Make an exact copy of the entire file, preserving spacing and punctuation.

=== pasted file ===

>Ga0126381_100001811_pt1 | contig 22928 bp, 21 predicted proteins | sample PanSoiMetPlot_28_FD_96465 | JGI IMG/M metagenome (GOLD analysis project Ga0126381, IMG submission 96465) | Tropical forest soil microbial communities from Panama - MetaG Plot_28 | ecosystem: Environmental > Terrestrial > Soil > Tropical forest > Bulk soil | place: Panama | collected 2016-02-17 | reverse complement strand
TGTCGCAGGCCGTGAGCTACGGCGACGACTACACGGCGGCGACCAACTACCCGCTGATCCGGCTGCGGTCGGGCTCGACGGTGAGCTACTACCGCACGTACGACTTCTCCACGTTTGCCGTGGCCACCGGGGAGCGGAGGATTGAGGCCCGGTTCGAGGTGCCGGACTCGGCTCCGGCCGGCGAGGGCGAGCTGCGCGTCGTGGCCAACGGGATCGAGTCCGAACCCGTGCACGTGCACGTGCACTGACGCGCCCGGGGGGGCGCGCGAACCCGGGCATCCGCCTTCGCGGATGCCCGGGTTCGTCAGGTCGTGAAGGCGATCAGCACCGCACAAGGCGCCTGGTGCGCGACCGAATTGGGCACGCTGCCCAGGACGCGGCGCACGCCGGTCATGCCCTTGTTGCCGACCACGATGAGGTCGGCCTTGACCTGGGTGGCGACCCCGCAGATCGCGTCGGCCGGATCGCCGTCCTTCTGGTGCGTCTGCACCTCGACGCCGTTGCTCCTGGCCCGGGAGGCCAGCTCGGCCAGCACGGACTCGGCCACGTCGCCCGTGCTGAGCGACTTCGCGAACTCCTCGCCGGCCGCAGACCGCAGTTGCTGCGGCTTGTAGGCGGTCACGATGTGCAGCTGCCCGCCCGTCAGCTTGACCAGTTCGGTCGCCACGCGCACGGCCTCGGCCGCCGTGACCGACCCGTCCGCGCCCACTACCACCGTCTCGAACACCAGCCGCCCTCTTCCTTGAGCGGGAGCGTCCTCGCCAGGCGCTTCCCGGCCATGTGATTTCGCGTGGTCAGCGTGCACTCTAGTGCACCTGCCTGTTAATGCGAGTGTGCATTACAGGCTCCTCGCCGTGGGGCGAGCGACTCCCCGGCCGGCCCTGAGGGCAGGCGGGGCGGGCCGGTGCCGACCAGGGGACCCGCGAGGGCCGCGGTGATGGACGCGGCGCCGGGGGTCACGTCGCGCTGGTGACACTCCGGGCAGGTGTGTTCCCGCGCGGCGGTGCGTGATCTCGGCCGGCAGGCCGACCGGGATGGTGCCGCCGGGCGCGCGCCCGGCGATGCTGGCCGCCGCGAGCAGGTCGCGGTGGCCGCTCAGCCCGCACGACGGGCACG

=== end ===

>Ga0126381_100001811_pt1 | contig 22928 bp, 21 predicted proteins | sample PanSoiMetPlot_28_FD_96465 | JGI IMG/M metagenome (GOLD analysis project Ga0126381, IMG submission 96465) | Tropical forest soil microbial communities from Panama - MetaG Plot_28 | ecosystem: Environmental > Terrestrial > Soil > Tropical forest > Bulk soil | place: Panama | collected 2016-02-17 | reverse complement strand
TGTCGCAGGCCGTGAGCTACGGCGACGACTACACGGCGGCGACCAACTACCCGCTGATCCGGCTGCGGTCGGGCTCGACGGTGAGCTACTACCGCACGTACGACTTCTCCACGTTTGCCGTGGCCACCGGGGAGCGGAGGATTGAGGCCCGGTTCGAGGTGCCGGACTCGGCTCCGGCCGGCGAGGGCGAGCTGCGCGTCGTGGCCAACGGGATCGAGTCCGAACCCGTGCACGTGCACGTGCACTGACGCGCCCGGGGGGGCGCGCGAACCCGGGCATCCGCCTTCGCGGATGCCCGGGTTCGTCAGGTCGTGAAGGCGATCAGCACCGCACAAGGCGCCTGGTGCGCGACCGAATTGGGCACGCTGCCCAGGACGCGGCGCACGCCGGTCATGCCCTTGTTGCCGACCACGATGAGGTCGGCCTTGACCTGGGTGGCGACCCCGCAGATCGCGTCGGCCGGATCGCCGTCCTTCTGGTGCGTCTGCACCTCGACGCCGTTGCTCCTGGCCCGGGAGGCCAGCTCGGCCAGCACGGACTCGGCCACGTCGCCCGTGCTGAGCGACTTCGCGAACTCCTCGCCGGCCGCAGACCGCAGTTGCTGCGGCTTGTAGGCGGTCACGATGTGCAGCTGCCCGCCCGTCAGCTTGACCAGTTCGGTCGCCACGCGCACGGCCTCGGCCGCCGTGACCGACCCGTCCGCGCCCACTACCACCGTCTCGAACACCAGCCGCCCTCTTCCTTGAGCGGGAGCGTCCTCGCCAGGCGCTTCCCGGCCATGTGATTTCGCGTGGTCAGCGTGCACTCTAGTGCACCTGCCTGTTAATGCGAGTGTGCATTACAGGCTCCTCGCCGTGGGGCGAGCGACTCCCCGGCCGGCCCTGAGGGCAGGCGGGGCGGGCCGGTGCCGACCAGGGGACCCGCGAGGGCCGCGGTGATGGACGCGGCGCCGGGGGTCACGTCGCGCTGGTGACACTCCGGGCAGGTGTGTTCCCGCGCGGCGGTGCGTGATCTCGGCCGGCAGGCCGACCGGGATGGTGCCGCCGGGCGCGCGCCCGGCGATGCTGGCCGCCGCGAGCAGGTCGCGGTGGCCGCTCAGCCCGCACGACGGGCACG